Language use in ASD is extremely heterogeneous, ranging from age-appropriate to nonverbal. The PI has tracked language development in three cohorts of children with ASD (total N = 42) for the past 8-12 years, from initial diagnosis at approximately 2.5 years to follow-up at 5-8 years, with typically developing (TD) controls (total N = 45) language-matched at study onset (the Longitudinal Study of Early Language; LSEL). We demonstrated the utility of fine-grained measures of production and comprehension in characterizing individual variation in both groups. These children are now in middle childhood to adolescence, allowing us to study language use appropriate to this age, its relationship to `individual' early child and parent language measures from the LSEL and `interactive' measures drawn from parent-child conversational dynamics. This project investigates three questions about the language of school age children with ASD or TD: How does variability in children's grammatical, semantic, and pragmatic language usage during school age demonstrate the inter-dependence vs. distinctiveness of these language areas? We hypothesize that composite measures of grammar and semantics collected in the current project will manifest distinctiveness, with little overlap in variability. Composite measures of semantics and pragmatics will manifest stronger inter-dependence. (2) Which individual early child and parent measures predict children's school age language use? We hypothesize that early child measures of grammar, semantics, and social cognition will predict school age measures in the same domains (e.g., early grammatical processing will predict grammatical usage at school age). We also hypothesize that parents who used more diverse words and grammatical constructions during earlier time periods will have children with more advanced categorization and grammatical usage at school age, and that parents who used more decontextualized language and provided more narrative scaffolding during earlier time periods will have children who use more sophisticated narratives at school age. We expect that early parent measures will exert relatively more influence on later language in the TD vs. ASD group. (3) Which early and concurrent measures of interactive conversational behavior will vary by group and predict children's school age language use? We examine the relationships between interactive dynamics during play sessions gathered when the children were preschoolers, and their school age language. We hypothesize that turn-taking and backchanneling will be more prevalent in TD dyadic interactions than in interactions with children with ASD while alignment measures will vary less by group. Moreover, conversational dynamics measures will predict aspects of children's subsequent speech and comprehension levels, as well as their narratives during school age. Finally, conversational dynamics measures will mediate the predictive power of individual measures, possibly in interaction with diagnosis.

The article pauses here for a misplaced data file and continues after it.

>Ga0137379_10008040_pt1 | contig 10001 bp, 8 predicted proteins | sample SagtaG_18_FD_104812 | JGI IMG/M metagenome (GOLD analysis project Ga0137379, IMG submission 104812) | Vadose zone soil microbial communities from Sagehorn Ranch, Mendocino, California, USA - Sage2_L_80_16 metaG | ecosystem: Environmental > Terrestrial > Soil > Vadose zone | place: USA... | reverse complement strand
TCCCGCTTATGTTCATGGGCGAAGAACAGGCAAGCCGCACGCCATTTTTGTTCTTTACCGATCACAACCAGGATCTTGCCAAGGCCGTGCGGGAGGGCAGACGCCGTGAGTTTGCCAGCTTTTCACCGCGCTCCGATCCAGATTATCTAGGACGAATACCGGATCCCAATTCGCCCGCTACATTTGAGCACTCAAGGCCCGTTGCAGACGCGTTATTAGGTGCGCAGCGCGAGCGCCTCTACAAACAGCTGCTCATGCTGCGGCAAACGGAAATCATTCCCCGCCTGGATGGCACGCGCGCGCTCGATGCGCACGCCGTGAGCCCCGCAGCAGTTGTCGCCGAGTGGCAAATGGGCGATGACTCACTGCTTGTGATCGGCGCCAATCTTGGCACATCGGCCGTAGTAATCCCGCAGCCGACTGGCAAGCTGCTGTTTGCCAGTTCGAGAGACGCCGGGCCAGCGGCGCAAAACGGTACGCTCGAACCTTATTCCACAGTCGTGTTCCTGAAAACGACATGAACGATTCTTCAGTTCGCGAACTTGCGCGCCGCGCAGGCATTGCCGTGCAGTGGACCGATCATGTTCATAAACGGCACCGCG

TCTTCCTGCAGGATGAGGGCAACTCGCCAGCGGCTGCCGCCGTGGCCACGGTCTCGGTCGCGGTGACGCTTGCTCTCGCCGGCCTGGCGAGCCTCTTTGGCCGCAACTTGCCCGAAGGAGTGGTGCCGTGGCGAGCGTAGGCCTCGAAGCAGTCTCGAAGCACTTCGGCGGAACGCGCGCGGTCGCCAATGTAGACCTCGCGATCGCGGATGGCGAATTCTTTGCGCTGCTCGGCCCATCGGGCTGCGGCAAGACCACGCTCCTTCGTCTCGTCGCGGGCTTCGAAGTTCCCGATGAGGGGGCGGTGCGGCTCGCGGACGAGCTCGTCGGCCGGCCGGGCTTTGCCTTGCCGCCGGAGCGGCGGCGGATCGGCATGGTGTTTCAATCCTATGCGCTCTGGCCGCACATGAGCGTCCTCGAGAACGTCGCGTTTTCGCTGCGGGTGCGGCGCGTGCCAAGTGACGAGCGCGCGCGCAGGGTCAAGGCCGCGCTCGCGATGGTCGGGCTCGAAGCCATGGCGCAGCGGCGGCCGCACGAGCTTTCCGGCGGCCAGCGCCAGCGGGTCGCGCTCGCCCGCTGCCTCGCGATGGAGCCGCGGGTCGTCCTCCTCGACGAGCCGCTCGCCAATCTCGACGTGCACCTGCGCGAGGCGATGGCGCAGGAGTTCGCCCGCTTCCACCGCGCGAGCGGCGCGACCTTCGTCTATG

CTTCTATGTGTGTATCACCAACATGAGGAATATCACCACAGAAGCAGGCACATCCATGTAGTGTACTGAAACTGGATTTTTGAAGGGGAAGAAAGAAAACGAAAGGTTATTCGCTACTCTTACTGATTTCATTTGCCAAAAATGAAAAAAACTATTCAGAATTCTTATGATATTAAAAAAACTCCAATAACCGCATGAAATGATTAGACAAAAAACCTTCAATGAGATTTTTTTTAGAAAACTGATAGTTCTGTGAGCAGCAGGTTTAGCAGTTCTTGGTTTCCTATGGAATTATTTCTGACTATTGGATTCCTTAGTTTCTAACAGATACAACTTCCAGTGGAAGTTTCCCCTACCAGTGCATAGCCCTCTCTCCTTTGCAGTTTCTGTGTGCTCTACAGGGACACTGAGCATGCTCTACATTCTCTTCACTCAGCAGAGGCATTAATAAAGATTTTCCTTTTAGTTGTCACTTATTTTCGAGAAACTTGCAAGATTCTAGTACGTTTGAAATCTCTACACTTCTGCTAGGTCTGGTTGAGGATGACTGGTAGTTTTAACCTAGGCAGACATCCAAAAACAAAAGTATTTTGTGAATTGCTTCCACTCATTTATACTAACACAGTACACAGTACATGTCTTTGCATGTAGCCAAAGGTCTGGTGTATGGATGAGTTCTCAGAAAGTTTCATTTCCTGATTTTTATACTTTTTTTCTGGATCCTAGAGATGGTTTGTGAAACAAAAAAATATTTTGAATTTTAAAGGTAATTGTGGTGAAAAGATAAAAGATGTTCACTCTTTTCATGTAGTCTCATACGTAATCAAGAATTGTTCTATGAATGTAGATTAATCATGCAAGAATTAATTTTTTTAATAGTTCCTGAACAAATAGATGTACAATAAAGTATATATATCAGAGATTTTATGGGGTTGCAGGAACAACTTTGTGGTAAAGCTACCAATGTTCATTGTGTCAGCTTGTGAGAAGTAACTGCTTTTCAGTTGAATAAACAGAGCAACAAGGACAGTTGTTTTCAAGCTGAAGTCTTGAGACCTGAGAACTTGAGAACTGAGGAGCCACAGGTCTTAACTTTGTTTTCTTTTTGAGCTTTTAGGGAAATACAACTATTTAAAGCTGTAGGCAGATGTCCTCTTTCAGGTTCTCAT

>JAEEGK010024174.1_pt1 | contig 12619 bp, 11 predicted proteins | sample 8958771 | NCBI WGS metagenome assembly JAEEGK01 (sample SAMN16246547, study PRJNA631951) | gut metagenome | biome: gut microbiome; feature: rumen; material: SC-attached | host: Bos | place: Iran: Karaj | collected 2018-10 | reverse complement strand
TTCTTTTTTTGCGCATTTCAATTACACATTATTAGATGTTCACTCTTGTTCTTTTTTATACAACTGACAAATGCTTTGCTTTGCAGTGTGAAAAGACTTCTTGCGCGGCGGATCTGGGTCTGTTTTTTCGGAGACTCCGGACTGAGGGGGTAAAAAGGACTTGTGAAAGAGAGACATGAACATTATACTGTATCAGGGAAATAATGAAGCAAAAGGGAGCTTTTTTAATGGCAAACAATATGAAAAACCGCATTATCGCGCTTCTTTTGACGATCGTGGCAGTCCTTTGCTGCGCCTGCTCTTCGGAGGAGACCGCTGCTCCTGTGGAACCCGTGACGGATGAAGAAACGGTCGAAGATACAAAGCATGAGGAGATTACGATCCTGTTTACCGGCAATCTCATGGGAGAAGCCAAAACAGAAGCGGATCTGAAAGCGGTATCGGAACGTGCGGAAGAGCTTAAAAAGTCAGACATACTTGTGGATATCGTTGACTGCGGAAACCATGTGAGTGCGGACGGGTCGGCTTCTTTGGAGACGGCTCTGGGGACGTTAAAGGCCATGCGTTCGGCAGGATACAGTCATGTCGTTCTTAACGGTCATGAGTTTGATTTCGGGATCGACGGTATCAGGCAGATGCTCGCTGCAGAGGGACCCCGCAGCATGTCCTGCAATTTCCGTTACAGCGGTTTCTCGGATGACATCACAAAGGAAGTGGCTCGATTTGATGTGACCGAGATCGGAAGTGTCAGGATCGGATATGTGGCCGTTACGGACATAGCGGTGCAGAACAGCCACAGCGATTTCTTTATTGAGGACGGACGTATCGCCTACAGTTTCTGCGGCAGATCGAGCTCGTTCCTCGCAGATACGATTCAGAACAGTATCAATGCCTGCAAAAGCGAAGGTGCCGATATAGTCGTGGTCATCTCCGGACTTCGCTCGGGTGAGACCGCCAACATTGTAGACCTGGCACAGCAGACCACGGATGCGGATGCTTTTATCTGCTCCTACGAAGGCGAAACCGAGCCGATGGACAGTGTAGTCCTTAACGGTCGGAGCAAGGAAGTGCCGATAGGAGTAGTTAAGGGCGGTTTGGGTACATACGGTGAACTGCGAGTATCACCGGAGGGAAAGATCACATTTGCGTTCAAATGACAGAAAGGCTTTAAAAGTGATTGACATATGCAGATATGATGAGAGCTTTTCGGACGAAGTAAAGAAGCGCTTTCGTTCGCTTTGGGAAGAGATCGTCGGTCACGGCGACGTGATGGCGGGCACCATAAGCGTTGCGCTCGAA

? This project investigates the individual and interactional determinants of language variation in school age and adolescent children with Autism Spectrum Disorder (ASD) or typical development (TD). We utilize UCONN's Longitudinal Study of Early Language in Autism dataset for richly detailed individual early language and social measures, derived from the children and their parents, and the parent-child interactions. We assess the same children, now 8-17 years of age, on detailed structural, conceptual, and pragmatic components of language, both individually and during adult-child interactions. We conduct sophisticated statistical analyses including Bayesian multi-level growth curve models to capture group, developmental, and nonlinear effects.